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Macdonald in History
 

After Sir John A. MACDONALD’s death in 1891, the Conservatives praised him as a nation builder. In the eulogy he delivered in the House of Commons, Liberal leader Wilfrid LAURIER spoke highly of Macdonald’s far-reaching vision for Canada while criticizing his partisan approach to politics. Recently, historians have drawn attention to his arguments in favour of women’s suffrage and his initiative to enfranchise aboriginals without altering their treaty rights. But they have also censured his anti-Chinese attitudes and his policies regarding the Plains peoples during the 1880s. The summary of his biographers, J. K. Johnson and P. B. Waite, is more positive:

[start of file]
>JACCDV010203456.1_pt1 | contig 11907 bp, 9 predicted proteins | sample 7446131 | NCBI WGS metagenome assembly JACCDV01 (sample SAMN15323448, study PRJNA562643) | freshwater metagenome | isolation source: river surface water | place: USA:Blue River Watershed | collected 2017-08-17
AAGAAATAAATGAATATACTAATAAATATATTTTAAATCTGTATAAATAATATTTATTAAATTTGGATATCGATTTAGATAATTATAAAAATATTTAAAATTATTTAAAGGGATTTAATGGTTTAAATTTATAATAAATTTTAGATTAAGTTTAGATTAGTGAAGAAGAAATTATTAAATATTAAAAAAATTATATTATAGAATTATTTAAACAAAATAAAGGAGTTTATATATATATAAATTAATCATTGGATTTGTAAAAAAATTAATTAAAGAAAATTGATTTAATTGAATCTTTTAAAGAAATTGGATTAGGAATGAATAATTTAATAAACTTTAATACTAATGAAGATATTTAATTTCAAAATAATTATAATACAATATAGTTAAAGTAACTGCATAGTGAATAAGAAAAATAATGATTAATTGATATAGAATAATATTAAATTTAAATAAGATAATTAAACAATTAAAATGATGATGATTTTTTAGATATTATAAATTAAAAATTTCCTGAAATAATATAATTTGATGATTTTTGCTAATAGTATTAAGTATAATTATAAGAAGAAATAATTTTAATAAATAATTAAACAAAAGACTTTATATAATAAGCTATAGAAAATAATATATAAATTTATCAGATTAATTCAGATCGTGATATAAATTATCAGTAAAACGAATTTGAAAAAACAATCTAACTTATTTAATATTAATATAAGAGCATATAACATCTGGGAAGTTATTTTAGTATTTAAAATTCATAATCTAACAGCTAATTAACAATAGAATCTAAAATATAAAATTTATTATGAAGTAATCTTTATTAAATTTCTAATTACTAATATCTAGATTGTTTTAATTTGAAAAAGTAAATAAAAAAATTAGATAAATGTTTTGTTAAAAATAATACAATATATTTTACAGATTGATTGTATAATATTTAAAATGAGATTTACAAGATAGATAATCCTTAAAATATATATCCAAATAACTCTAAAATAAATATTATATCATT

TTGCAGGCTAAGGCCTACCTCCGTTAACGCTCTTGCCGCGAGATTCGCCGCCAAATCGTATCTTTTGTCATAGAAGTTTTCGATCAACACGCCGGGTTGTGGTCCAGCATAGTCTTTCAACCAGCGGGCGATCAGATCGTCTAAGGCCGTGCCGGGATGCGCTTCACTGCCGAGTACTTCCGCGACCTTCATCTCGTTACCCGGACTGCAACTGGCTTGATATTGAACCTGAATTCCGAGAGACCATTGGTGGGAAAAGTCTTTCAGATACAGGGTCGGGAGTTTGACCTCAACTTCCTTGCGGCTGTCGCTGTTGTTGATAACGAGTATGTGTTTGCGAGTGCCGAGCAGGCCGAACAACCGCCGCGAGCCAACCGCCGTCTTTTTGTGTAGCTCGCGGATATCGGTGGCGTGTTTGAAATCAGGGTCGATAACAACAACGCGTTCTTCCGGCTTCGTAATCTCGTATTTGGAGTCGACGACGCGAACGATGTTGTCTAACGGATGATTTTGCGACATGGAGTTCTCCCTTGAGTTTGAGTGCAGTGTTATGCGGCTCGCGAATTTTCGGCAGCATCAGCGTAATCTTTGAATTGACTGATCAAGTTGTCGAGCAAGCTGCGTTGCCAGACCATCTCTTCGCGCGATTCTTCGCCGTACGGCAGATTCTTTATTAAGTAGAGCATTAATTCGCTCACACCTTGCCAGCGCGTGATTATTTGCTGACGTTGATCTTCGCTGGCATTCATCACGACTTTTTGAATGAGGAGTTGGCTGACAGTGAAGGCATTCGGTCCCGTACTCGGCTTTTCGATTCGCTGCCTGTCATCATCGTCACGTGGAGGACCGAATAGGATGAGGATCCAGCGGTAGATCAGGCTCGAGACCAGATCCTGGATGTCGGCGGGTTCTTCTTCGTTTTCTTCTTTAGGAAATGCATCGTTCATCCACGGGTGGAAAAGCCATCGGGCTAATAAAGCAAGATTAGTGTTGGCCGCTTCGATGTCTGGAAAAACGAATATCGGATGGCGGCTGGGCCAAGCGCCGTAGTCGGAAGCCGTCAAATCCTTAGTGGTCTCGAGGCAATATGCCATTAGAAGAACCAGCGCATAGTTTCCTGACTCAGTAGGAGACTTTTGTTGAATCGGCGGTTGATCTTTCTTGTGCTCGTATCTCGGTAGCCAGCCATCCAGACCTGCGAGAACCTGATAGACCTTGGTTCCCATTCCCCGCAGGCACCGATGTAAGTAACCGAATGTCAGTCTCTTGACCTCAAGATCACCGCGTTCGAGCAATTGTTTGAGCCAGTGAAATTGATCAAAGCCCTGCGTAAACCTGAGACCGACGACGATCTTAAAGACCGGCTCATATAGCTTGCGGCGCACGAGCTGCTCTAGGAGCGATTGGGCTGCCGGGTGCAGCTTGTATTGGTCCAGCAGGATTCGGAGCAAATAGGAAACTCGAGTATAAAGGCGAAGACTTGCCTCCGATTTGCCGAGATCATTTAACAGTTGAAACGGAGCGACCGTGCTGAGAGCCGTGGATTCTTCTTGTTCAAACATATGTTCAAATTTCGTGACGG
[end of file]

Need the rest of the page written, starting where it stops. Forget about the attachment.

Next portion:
“The truth was, notwithstanding all the vicissitudes Macdonald had endured, he enjoyed his métier. He remembered faces and places, associations and names, and he kept them alive in mind and practice with an enormous and often personal correspondence. He listened to everyone, and led all to think that he set great store by their information. His own letters are a marvellous treasure: trenchant, whimsical, full of pith and substance, salt and savour – the way he was. ‘He was the father and founder of his country,’ said Sir John Thompson in 1891 in a rare interview, ‘there is not one of us who ... had not lost his heart to him.’ Even Liberals were not without grudging admiration; Conservatives, in parliament, in the country, loved the Old Man and at his death they mourned for him as if he had been taken from their very firesides.” 

 

 

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